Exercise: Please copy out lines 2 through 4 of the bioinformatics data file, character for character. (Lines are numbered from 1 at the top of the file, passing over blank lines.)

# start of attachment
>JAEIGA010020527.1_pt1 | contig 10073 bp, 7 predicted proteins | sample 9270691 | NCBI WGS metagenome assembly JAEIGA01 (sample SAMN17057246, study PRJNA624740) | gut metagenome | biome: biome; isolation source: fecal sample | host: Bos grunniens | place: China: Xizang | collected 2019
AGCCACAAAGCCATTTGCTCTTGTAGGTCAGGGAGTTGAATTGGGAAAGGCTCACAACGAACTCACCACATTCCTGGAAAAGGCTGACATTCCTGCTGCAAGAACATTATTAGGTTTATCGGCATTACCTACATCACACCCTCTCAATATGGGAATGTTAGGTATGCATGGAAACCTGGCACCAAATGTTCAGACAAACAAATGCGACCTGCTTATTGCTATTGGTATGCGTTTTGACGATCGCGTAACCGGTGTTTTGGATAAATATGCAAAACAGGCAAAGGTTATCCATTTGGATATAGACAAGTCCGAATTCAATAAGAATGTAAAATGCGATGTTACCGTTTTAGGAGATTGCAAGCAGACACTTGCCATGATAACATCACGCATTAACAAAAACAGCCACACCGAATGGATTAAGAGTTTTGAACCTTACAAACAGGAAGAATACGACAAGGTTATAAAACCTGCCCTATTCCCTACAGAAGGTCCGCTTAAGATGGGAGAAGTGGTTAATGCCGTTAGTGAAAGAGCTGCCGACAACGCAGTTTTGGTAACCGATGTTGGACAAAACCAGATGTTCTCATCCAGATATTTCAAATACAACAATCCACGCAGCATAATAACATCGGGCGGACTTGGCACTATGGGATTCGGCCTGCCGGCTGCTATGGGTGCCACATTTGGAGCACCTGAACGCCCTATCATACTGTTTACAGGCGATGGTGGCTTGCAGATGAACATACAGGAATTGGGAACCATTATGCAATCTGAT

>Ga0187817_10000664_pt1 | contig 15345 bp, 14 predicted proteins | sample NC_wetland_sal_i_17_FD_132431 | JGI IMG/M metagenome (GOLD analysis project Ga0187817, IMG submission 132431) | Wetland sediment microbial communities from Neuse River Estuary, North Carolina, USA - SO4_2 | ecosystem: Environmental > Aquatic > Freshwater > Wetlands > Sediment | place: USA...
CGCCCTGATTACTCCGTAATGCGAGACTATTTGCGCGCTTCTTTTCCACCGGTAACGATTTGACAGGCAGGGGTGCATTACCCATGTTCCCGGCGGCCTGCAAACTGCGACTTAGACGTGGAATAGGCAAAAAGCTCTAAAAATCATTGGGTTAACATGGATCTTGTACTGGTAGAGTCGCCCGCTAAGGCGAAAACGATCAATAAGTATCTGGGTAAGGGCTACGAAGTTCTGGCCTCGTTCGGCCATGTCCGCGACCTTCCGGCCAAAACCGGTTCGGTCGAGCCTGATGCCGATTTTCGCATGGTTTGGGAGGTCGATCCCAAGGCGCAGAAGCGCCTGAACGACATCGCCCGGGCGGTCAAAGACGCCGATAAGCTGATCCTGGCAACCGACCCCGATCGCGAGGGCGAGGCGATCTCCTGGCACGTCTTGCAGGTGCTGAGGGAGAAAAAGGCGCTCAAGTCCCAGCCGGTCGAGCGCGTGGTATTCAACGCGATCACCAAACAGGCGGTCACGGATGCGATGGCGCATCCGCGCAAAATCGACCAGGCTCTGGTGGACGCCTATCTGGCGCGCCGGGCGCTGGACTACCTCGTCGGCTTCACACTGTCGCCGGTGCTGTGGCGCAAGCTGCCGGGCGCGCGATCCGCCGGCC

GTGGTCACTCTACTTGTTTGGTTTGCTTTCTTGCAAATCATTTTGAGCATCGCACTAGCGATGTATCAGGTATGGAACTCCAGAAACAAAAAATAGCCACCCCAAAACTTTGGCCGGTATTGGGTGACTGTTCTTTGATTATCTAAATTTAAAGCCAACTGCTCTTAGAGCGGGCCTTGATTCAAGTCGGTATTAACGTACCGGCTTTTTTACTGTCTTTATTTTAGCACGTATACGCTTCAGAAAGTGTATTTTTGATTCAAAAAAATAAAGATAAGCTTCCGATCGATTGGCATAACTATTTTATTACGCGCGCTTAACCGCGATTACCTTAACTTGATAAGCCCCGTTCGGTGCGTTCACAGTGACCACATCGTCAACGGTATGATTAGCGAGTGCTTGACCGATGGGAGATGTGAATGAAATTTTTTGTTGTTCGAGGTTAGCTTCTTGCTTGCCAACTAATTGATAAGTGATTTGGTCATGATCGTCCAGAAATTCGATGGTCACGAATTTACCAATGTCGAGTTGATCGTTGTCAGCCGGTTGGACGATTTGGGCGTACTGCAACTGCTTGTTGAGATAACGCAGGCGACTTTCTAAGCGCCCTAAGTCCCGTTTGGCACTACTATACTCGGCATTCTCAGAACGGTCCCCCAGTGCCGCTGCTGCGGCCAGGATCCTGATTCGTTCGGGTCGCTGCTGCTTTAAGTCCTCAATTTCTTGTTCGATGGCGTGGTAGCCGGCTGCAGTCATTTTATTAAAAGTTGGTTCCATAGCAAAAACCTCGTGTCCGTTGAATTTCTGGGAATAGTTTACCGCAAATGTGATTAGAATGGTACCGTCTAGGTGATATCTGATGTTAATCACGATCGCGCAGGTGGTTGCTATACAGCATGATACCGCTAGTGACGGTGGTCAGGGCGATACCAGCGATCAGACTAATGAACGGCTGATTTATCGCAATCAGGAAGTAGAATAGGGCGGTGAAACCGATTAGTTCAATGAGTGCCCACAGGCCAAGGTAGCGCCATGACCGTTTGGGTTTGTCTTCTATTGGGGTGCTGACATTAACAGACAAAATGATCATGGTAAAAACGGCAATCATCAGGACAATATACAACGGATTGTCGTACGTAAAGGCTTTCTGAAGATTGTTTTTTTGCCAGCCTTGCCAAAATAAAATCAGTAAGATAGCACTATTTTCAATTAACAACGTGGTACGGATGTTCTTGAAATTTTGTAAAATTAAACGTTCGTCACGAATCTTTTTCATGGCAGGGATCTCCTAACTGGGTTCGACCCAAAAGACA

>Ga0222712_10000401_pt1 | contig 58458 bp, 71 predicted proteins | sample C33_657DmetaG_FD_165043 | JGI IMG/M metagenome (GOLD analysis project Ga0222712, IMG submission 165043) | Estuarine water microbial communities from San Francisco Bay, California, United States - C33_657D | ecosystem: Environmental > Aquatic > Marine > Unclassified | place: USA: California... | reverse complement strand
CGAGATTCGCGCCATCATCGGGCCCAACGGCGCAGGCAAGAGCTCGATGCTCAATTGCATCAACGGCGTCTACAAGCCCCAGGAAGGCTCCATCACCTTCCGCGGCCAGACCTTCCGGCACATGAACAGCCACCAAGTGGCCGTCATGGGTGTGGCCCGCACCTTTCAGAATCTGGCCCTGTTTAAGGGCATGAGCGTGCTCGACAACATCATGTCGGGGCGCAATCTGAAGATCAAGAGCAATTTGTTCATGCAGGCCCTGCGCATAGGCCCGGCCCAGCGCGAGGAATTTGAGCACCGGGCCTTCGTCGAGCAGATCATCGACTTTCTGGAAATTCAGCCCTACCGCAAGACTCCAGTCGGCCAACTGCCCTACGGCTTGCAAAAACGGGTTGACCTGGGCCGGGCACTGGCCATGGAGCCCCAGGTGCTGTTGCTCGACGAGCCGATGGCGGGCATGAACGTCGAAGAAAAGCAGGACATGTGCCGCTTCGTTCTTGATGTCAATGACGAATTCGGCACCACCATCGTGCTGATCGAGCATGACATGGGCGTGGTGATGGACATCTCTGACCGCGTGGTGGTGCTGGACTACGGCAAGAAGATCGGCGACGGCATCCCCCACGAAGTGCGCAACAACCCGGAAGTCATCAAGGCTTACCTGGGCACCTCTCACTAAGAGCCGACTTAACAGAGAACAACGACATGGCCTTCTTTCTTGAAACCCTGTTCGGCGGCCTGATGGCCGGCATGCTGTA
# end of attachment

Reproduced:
AGCCACAAAGCCATTTGCTCTTGTAGGTCAGGGAGTTGAATTGGGAAAGGCTCACAACGAACTCACCACATTCCTGGAAAAGGCTGACATTCCTGCTGCAAGAACATTATTAGGTTTATCGGCATTACCTACATCACACCCTCTCAATATGGGAATGTTAGGTATGCATGGAAACCTGGCACCAAATGTTCAGACAAACAAATGCGACCTGCTTATTGCTATTGGTATGCGTTTTGACGATCGCGTAACCGGTGTTTTGGATAAATATGCAAAACAGGCAAAGGTTATCCATTTGGATATAGACAAGTCCGAATTCAATAAGAATGTAAAATGCGATGTTACCGTTTTAGGAGATTGCAAGCAGACACTTGCCATGATAACATCACGCATTAACAAAAACAGCCACACCGAATGGATTAAGAGTTTTGAACCTTACAAACAGGAAGAATACGACAAGGTTATAAAACCTGCCCTATTCCCTACAGAAGGTCCGCTTAAGATGGGAGAAGTGGTTAATGCCGTTAGTGAAAGAGCTGCCGACAACGCAGTTTTGGTAACCGATGTTGGACAAAACCAGATGTTCTCATCCAGATATTTCAAATACAACAATCCACGCAGCATAATAACATCGGGCGGACTTGGCACTATGGGATTCGGCCTGCCGGCTGCTATGGGTGCCACATTTGGAGCACCTGAACGCCCTATCATACTGTTTACAGGCGATGGTGGCTTGCAGATGAACATACAGGAATTGGGAACCATTATGCAATCTGAT

>Ga0187817_10000664_pt1 | contig 15345 bp, 14 predicted proteins | sample NC_wetland_sal_i_17_FD_132431 | JGI IMG/M metagenome (GOLD analysis project Ga0187817, IMG submission 132431) | Wetland sediment microbial communities from Neuse River Estuary, North Carolina, USA - SO4_2 | ecosystem: Environmental > Aquatic > Freshwater > Wetlands > Sediment | place: USA...
CGCCCTGATTACTCCGTAATGCGAGACTATTTGCGCGCTTCTTTTCCACCGGTAACGATTTGACAGGCAGGGGTGCATTACCCATGTTCCCGGCGGCCTGCAAACTGCGACTTAGACGTGGAATAGGCAAAAAGCTCTAAAAATCATTGGGTTAACATGGATCTTGTACTGGTAGAGTCGCCCGCTAAGGCGAAAACGATCAATAAGTATCTGGGTAAGGGCTACGAAGTTCTGGCCTCGTTCGGCCATGTCCGCGACCTTCCGGCCAAAACCGGTTCGGTCGAGCCTGATGCCGATTTTCGCATGGTTTGGGAGGTCGATCCCAAGGCGCAGAAGCGCCTGAACGACATCGCCCGGGCGGTCAAAGACGCCGATAAGCTGATCCTGGCAACCGACCCCGATCGCGAGGGCGAGGCGATCTCCTGGCACGTCTTGCAGGTGCTGAGGGAGAAAAAGGCGCTCAAGTCCCAGCCGGTCGAGCGCGTGGTATTCAACGCGATCACCAAACAGGCGGTCACGGATGCGATGGCGCATCCGCGCAAAATCGACCAGGCTCTGGTGGACGCCTATCTGGCGCGCCGGGCGCTGGACTACCTCGTCGGCTTCACACTGTCGCCGGTGCTGTGGCGCAAGCTGCCGGGCGCGCGATCCGCCGGCC